Andrew Moffitt was stabbed to death after coming to the aid of bar staff during a dispute.
A Canadian who helped foil an assassination attempt against French
President Jacques Chirac and an Ottawa Good Samaritan who was stabbed
to death while trying to help bar staff fend off an assailant will both
receive bravery awards from Canada.
The two men are among 14 Canadians who will be honoured for their
acts of heroism, Gov.-Gen. Adrienne Clarkson announced yesterday.
Ottawa's Andrew Moffitt was only 23 in December 1998 when he came to
the aid of bar staff during a late-night scuffle at Coyotes, a
since-closed bar not far from the University of Ottawa.
Mr. Moffitt, a computer engineering student, helped block the
assailant and grabbed him by his coat before being stabbed in the heart
during the ensuing struggle.
"This guy was a great kid and he was trying to be a Good Samaritan
by smoothing out the fight," Det. Dale Hayes said at the time.
"For trying to help, he got shanked."
The assailant had wanted to settle a score with a former roommate who he thought had stolen his drugs.
Last year, Henry Danninger, 31, pleaded guilty to a reduced charge of manslaughter in Mr. Moffitt's stabbing death.
Meanwhile, the man who helped save French President Jacques Chirac
from an assassin's bullet, 47-year-old Surrey, B.C., resident Mohamed
Chelali, has already received France's highest medal for heroism.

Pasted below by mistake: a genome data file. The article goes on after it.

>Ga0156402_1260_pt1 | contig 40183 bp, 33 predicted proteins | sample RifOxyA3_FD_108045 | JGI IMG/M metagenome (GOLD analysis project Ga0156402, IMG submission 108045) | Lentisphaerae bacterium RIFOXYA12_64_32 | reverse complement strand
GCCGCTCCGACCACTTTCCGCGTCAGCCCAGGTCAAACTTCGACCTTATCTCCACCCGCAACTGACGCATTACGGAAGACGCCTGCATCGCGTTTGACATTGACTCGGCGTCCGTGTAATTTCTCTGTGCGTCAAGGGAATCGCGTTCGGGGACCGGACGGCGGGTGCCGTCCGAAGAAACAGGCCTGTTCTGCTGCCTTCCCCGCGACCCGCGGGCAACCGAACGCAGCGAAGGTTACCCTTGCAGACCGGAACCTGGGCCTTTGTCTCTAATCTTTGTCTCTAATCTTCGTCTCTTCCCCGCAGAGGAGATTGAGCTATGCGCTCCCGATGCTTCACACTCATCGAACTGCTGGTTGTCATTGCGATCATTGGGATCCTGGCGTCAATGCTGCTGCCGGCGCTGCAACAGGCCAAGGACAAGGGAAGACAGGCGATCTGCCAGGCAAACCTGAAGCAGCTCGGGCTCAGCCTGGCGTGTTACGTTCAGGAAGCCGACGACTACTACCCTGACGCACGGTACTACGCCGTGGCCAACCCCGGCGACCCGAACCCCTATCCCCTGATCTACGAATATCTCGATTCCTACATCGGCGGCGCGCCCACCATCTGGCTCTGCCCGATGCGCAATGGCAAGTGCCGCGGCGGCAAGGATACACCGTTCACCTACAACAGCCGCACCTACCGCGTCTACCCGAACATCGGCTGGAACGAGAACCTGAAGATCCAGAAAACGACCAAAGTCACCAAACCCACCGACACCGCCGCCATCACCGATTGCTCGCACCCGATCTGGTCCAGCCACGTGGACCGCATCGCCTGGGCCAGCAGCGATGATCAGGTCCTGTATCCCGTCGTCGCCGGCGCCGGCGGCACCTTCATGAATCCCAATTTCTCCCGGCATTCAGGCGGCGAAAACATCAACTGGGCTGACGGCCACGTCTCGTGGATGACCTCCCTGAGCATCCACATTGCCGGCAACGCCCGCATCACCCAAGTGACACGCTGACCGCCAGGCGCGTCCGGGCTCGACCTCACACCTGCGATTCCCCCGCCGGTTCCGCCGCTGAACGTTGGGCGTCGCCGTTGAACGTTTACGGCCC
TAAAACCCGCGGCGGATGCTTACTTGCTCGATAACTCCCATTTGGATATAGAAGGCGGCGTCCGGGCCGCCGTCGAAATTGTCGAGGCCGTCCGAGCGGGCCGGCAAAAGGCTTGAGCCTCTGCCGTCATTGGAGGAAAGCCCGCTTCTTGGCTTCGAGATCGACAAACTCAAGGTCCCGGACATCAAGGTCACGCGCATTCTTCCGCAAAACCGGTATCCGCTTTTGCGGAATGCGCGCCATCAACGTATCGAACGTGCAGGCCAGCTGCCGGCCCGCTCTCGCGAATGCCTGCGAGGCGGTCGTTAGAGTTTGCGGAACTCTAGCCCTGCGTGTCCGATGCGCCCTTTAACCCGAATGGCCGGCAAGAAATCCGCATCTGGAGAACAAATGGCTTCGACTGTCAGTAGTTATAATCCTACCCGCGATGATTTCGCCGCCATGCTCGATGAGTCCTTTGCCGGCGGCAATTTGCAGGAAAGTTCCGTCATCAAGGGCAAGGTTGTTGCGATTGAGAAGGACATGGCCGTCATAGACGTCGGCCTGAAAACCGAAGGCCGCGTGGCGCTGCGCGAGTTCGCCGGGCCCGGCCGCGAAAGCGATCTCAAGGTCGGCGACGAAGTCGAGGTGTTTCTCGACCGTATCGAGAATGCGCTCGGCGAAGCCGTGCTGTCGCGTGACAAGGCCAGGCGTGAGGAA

While watching a Bastille Day military parade last summer on the
Champs Elysées, Mr. Chelali saw a man, just two metres away, aim a
rifle at the French president.
"The president was waving to the crowd, and out of the corner of my
eye, I saw a guy opening a guitar case," said Mr. Chelali, who at the
time was on vacation with his family.
"He was very clever. No one was behind him. It was just a matter of seconds. I saw the gun and just grabbed the guy."
He and four other bystanders tackled the man.
As Mr. Chelali and the other men tried to wrestle the .22 sporting
rifle gun from the would-be assassin, two shots were fired. Then, Mr.
Chelali removed its magazine and helped hold the would-be assassin
until police arrived. No one was hurt.
A 25-year-old man who police described as a "neo-Nazi" was arrested after the incident and committed to a mental hospital.
He admitted later he hated Mr. Chirac and wanted to kill him "to save France."
Mr. Chirac did not know about the assassination attempt until after the parade.
The next day the president called Mr. Chelali, who by this time had been inundated with calls from the media, to thank him.
"I thought it was a joke. I said, 'You're kidding,' and he said it was no joke. He wanted to thank me."
The two men chatted, and when Mr. Chelali mentioned he was on his
way to Beirut, where he was going to teach, the president said he would
also be in Beirut in October for the 2002 Francophone Summit.
Mr. Chirac invited Mr. Chelali and his wife to the summit, where the French president gave him a medal for his heroism.
Mr. Chelali, who was born in North Africa, says he's very proud of
being a Canadian and being recognized by Canada is an "honour."
"Canadians are known for peace," he said. "This is a small contribution."
The bravery award recipients will be invited to accept their medals at a ceremony in Ottawa.
The date is still to be set.